NBA Betting Rule Changes Allow Players To Endorse, Invest In Sportsbooks

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Active NBA players may endorse and invest in NBA betting sites and fantasy sports companies, under the players union’s new contract with the league.

The NBA betting changes, first reported in a tweet from The Athletic’s Shams Charania, take effect with the start of the 2023-2024 season, according to details of the Collective Bargaining Agreement obtained by LSR. The CBA, ratified on Wednesday, marks the second time in a year player-gambling rules have been relaxed by a major American sports league.

Under the new CBA:

Half of NBA betting money to players

More than two-thirds of league franchises have at least one sports betting sponsor. Many teams like the New York Knicks and Philadelphia 76ers have multiple.

For teams like the Phoenix Suns and Washington Wizards, those partnerships involve physical sportsbooks inside their arenas. The league also makes money from partnerships with sports betting data providers.

Since embracing sports betting, the NBA has recognized gambling-related revenue as “basketball-related income”, subject to a 51% to 49% split between players and owners. The NFL has a similar clause in its CBA.

NBA on equal footing with MLB

Since states began legalizing sports betting, gambling prohibitions have largely prevented US athletes from appearing in commercials such as those featuring Kevin Garnett or the Manning brothers for BetMGM or Caesars until after their playing days are over. That is beginning to change.

Colorado Rockies outfielder Charlie Blackmon became the first active MLB player to endorse a sportsbook last year after MLB CBA changes similar to the NBA, though his sponsor is now defunct. NHL stars Connor McDavid, John Tavares, and Auston Matthews each have betting sponsors, though notably all three play in Canada, where sports betting is regulated differently than in the US.

NFL players may endorse casinos, though they are prohibited from anything more and multiple payers have been suspended for violating the league’s gambling policy. State laws governing name, image and likeness (NIL) rules for college athletes commonly make gambling companies ineligible for sponsorship.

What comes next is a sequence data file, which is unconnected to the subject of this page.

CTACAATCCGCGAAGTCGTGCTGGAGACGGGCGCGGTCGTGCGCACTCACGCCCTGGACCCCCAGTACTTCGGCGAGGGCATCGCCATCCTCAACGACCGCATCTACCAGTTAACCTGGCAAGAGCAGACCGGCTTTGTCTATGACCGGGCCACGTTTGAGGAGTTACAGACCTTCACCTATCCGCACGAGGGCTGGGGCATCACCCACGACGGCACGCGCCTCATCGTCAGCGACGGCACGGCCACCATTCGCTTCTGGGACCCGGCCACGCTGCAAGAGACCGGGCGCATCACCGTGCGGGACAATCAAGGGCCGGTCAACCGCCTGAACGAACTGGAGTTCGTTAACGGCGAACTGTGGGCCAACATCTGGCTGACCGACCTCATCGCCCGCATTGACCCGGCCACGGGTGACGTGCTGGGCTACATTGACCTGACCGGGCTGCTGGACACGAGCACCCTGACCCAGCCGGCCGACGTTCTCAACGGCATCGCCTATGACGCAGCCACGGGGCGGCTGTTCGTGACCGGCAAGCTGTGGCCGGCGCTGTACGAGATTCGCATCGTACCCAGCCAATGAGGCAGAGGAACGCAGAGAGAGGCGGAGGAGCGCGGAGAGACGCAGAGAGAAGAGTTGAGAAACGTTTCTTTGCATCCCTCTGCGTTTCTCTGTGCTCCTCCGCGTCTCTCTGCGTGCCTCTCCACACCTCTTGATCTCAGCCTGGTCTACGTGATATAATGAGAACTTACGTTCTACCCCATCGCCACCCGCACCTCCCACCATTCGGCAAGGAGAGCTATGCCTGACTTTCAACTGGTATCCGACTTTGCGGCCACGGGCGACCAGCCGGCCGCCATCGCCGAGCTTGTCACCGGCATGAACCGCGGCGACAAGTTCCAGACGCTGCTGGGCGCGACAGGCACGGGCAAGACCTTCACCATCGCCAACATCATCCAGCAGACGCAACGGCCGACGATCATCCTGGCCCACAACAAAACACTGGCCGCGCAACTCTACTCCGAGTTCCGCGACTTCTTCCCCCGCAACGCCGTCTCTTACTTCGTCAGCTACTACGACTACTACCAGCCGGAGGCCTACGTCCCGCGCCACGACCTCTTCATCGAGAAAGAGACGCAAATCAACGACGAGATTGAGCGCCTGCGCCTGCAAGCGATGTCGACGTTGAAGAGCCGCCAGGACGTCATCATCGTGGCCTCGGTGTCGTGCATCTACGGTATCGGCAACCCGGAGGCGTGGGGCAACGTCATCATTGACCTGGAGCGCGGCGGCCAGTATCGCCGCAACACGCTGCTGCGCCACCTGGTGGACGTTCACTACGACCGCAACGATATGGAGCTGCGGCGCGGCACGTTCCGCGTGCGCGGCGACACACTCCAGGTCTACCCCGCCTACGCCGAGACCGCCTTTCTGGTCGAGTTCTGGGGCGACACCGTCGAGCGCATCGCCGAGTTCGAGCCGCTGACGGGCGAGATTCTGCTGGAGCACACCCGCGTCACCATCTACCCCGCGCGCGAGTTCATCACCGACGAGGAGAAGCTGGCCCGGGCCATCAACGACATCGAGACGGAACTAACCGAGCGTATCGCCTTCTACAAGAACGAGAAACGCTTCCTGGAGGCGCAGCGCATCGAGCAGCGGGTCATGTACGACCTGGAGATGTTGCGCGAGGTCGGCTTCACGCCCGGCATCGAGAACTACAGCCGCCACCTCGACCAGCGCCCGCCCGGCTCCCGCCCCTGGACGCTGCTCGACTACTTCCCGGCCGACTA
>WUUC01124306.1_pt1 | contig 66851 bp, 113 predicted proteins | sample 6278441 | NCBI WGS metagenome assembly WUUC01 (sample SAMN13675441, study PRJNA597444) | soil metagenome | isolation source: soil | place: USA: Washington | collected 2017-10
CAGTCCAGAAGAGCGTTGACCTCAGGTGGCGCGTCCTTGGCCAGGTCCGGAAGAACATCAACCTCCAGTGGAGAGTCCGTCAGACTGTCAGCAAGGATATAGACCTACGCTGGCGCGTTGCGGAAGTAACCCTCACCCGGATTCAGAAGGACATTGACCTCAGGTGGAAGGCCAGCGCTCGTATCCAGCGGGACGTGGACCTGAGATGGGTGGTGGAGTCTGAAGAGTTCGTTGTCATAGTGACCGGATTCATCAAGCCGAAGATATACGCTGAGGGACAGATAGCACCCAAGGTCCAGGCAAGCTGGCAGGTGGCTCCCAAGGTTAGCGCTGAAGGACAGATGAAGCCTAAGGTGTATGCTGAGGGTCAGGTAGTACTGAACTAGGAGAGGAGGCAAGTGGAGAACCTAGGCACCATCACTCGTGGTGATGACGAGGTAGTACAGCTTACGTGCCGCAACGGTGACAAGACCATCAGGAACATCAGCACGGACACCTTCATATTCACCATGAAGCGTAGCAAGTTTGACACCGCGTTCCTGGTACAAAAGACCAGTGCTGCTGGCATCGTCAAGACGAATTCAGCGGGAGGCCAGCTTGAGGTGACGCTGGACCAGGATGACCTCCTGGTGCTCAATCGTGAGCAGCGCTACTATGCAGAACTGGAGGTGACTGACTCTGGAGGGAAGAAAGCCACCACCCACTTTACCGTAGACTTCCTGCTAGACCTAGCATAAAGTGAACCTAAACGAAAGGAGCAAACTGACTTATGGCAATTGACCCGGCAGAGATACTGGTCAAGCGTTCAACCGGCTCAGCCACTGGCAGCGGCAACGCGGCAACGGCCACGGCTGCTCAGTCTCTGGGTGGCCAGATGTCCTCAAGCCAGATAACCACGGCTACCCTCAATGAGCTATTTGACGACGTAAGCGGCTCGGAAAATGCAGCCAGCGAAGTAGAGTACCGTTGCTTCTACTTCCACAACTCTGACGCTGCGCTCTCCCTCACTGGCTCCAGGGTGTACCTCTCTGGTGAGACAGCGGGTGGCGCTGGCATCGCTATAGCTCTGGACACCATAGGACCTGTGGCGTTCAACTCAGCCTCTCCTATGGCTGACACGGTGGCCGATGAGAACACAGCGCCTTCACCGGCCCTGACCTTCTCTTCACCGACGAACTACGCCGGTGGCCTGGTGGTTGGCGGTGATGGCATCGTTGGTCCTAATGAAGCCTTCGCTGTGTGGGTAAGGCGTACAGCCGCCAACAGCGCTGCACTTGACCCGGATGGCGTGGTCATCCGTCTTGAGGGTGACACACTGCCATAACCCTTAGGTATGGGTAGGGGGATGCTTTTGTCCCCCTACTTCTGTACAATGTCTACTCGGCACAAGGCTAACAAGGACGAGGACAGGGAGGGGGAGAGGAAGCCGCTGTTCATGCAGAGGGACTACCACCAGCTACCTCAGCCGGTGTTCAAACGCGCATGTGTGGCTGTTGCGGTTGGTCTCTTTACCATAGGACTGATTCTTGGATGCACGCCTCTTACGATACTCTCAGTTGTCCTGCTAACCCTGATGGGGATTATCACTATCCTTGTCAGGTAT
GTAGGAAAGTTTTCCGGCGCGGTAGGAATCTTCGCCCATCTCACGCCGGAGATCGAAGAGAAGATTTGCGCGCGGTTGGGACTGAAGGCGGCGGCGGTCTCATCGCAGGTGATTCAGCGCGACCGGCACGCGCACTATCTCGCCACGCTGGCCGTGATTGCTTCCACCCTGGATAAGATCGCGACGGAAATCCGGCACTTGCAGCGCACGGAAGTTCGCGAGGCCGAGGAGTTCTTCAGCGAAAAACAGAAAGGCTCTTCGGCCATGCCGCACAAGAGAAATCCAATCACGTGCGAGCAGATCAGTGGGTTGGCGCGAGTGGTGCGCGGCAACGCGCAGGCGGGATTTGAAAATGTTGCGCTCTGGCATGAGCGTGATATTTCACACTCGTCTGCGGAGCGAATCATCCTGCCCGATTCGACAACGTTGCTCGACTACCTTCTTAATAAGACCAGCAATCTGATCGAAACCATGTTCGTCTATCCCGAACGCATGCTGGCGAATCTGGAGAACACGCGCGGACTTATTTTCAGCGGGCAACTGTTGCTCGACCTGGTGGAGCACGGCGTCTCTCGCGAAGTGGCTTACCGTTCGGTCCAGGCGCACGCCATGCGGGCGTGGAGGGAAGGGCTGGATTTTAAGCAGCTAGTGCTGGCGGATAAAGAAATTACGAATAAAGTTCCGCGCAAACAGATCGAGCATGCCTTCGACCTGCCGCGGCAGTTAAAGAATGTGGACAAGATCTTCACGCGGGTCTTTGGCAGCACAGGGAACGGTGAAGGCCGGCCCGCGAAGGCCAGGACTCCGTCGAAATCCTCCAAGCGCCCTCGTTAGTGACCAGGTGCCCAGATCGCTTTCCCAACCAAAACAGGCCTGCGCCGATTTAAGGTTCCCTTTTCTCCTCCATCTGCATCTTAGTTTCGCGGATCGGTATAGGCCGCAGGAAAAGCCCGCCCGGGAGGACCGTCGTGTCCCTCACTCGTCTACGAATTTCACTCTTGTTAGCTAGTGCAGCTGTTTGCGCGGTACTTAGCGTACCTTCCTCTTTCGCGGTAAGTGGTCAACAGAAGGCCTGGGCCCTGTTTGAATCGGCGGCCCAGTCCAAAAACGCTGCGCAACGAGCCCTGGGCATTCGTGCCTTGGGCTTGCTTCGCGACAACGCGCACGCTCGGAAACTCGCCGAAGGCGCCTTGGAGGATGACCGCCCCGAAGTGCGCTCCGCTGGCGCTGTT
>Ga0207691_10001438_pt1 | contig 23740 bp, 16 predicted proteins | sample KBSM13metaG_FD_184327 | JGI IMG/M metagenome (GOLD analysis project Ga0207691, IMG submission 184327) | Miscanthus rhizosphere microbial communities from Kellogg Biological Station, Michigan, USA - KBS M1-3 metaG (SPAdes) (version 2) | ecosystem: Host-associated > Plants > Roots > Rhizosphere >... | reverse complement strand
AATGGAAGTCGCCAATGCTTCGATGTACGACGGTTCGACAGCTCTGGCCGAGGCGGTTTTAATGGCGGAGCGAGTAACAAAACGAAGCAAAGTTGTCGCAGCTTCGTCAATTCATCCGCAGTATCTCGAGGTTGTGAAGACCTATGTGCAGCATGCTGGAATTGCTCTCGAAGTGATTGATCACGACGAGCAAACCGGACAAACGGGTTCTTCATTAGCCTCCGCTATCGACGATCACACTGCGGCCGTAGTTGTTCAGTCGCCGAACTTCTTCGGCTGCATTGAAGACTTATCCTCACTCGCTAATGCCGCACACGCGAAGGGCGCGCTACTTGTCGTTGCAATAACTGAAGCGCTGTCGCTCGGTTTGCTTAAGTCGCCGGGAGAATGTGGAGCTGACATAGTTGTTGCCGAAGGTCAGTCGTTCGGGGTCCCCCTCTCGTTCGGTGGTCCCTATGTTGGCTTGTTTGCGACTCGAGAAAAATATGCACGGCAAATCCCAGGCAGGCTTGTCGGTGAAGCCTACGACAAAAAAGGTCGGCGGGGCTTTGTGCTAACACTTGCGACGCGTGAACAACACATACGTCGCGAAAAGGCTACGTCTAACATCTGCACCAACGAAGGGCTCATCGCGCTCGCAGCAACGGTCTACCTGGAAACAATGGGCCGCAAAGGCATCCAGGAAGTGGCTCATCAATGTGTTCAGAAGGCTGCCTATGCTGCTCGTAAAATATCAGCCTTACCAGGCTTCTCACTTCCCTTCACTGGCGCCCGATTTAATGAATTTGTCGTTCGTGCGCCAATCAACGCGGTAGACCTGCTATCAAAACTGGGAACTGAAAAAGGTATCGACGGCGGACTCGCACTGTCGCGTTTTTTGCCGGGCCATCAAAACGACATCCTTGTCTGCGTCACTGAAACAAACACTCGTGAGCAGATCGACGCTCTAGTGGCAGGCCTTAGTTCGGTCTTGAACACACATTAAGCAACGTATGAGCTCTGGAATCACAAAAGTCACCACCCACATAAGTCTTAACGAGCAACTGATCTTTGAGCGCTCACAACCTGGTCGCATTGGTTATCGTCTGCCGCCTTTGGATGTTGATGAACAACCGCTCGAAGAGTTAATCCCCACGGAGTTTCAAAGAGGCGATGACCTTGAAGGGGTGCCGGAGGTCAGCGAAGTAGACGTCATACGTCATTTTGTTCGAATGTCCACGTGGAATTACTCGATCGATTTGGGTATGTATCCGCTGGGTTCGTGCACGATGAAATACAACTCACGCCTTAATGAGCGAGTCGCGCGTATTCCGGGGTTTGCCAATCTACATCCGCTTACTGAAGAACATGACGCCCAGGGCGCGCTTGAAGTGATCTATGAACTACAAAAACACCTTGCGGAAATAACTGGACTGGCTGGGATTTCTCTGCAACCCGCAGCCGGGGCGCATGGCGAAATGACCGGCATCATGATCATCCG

Players see same rights as owners

In an era of player empowerment, players will now be afforded the same participation rights as the people who sign their checks.

Before the ratified CBA, team governors — the rebranded term for team owner — had been the sole exception to a prohibition on gameplay-related personnel controlling interest in a sports betting business.

The exception enabled Houston Rockets Team Governor Tilman Fertitta to acquire $700 million of DraftKings shares in 2021 when the sports betting giant acquired his casino brand, Golden Nugget. SEC filings reveal Knicks owner James Dolan was also a DraftKings shareholder before the company went public in 2020.

The exception also enabled Dallas Mavericks owner, Mark Cuban, to invest in Underdog Fantasy, which may be related to the rule change.

Kevin Durant, Trae Young are investors

Phoenix Suns star Kevin Durant and Atlanta Hawks star Trae Young will likely be the first players to take advantage of the loosened investment rules, though technically they already did. Both were named, along with Cuban, as Underdog investors in the release that announced the company’s plans to expand beyond fantasy sports to sports betting.

Underdog has a conditional sports betting license in Ohio and a temporary two-year license in Colorado, though there is no timetable for it to start taking bets. It has been offering fantasy sports betting contests in states that allow it since 2020.

NBA betting changes adapt to climate

As financial opportunities have softened professional leagues’ once legally hostile stance on sports betting, their embrace has not gone without controversy.

Washington Wizards star Bradley Beal is under police investigation after a postgame altercation with a fan who reportedly berated Beal for costing him a bet. Some prominent media figures around the league, like ESPN’s Adrian Wojnarowski suggested an increase in fan aggression may be linked to sports betting. NBA Commissioner Adam Silver has disavowed that theory, linking fan incidents to larger societal problems instead.

The expiring CBA took effect in 2017, months before the Supreme Court overturned the Professional and Amateur Sports Protection Act, leading to the sea change in nationwide sports betting. The new CBA runs through 2029-30 unless either side opts out after the 2028-29 season.